________________ CM . . . . Volume XV Number 7 . . . . November 21, 2008

cover A Native American Thought of It: Amazing Inventions and Innovations.

Rocky Landon with David MacDonald.
Toronto, ON: Annick, 2008.
48 pp., pbk. & hc., $9.95 (pbk.), $19.95 (hc.).
ISBN 978-1-55451-154-9 (pbk.),
ISBN 978-1-55451-155-6 (hc.).

Subject Headings:
Indians of North America-Science-Juvenile literature.
Indians of North America-Material culture-Juvenile literature.
Inventions-North America-Juvenile literature.

Grades 3-6 / Ages 8-11.

Review by Ian Stewart.

*** /4


Native communities in different areas of North America were successful at different types of innovations. Some communities were excellent toolmakers, while others had a talent for creating forms of transportation, such as toboggans and birch bark canoe. Some groups were especially good at farming, developing new techniques for planting and harvesting crops. Others learned how understanding the migration patterns of animals could make them more effective hunters. Most of the innovations you will read about in this book were developed before the arrival of Europeans in 1492. Some innovations, such as the toboggan and snowshoes, have changed very little over the centuries and are now used by people of many cultures. Other innovations have been adapted over time. For example, modern canoes are made from different materials, yet the basic design is very much like the Native canoes developed long before Europeans came to North America.


Rocky Landon, an Ojibwa originally from Wabigoon, ON, has written an entertaining and informative book detailing how the Native peoples of North America were amazingly creative in adapting to their harsh and dangerous environment and at developing techniques and innovations to improve their chances of survival in every situation imaginable. Students learn about shelter, hunting, fishing, clothing, medicine, transportation, communication, fun, war and peace, and Native Americans today. Landon does not limit his discussion to only one tribe or region. Instead, he shows the diversity of First Peoples' across North America.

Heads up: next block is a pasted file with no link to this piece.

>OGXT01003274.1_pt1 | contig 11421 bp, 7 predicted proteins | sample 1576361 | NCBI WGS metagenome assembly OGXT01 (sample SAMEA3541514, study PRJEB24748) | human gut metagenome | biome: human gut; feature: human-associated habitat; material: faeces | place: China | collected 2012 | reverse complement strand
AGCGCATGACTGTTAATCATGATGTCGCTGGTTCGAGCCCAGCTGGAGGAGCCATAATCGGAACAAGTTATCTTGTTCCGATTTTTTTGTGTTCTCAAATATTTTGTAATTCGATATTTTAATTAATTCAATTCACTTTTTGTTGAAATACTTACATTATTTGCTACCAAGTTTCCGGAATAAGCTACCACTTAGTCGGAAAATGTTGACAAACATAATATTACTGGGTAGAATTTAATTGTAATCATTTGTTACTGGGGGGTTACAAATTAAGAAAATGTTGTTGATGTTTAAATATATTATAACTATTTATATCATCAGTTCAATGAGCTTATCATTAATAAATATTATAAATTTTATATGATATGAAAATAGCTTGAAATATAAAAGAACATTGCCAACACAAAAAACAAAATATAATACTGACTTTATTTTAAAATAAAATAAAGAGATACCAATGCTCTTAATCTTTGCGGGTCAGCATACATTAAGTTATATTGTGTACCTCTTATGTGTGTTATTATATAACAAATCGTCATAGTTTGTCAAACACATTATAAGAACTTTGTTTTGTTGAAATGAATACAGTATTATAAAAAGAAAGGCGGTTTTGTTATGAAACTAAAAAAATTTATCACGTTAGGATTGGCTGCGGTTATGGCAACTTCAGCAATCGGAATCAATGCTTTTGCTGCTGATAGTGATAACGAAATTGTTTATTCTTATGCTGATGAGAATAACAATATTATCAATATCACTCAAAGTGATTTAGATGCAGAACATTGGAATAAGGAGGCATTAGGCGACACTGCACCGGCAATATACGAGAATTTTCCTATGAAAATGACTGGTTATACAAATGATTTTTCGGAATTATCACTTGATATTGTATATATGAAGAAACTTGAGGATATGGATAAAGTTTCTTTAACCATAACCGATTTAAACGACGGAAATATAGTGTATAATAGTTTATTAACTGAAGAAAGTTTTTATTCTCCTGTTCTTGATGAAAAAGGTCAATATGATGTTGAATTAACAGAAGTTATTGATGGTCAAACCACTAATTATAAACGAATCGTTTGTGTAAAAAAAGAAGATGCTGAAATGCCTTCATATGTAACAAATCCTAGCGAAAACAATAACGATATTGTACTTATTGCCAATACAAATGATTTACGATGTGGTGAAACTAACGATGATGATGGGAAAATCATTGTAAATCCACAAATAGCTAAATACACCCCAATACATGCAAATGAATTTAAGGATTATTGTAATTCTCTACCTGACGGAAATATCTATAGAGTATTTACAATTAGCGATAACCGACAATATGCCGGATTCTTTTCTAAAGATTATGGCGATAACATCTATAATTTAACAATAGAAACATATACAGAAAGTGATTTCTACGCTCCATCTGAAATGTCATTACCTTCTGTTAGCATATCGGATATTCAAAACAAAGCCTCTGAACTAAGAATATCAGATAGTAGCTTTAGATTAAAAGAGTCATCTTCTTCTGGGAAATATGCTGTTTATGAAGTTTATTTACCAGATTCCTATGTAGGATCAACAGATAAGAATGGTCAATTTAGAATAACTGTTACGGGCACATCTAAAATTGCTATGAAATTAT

Every chapter offers attention-grabbing facts that will intrigue students and inspire new learning. In his chapter on shelter, for example, he describes how, where and why the wigwam, wickiup, tipi, longhouse, plank house, chickee, earth house and adobe house were the best form of shelter for each region of the continent. The chapter on healing and medicine illustrates the First Nations peoples' use of herbal remedies to treat many common heath problems and which ones they used to make their day-to-day lives enjoyable. The chapter on Native Americans today reveals how diverse cultural activities and pride in past achievements are celebrated and maintained, even as adaptations and strides are made by Natives to become integral players in the context of the larger North American society.

     The unique archival images included in the volume have clearly been chosen with great care and add immensely to the book's worth to both students and teachers. Even though a book on the Inuit has been written for the "We Thought of It" series, leaving the contributions and innovations made by the Inuit people completely out of this volume is a significant shortcoming.


Ian Stewart teaches at David Livingstone School in Winnipeg, MB.

To comment on this title or this review, send mail to cm@umanitoba.ca.

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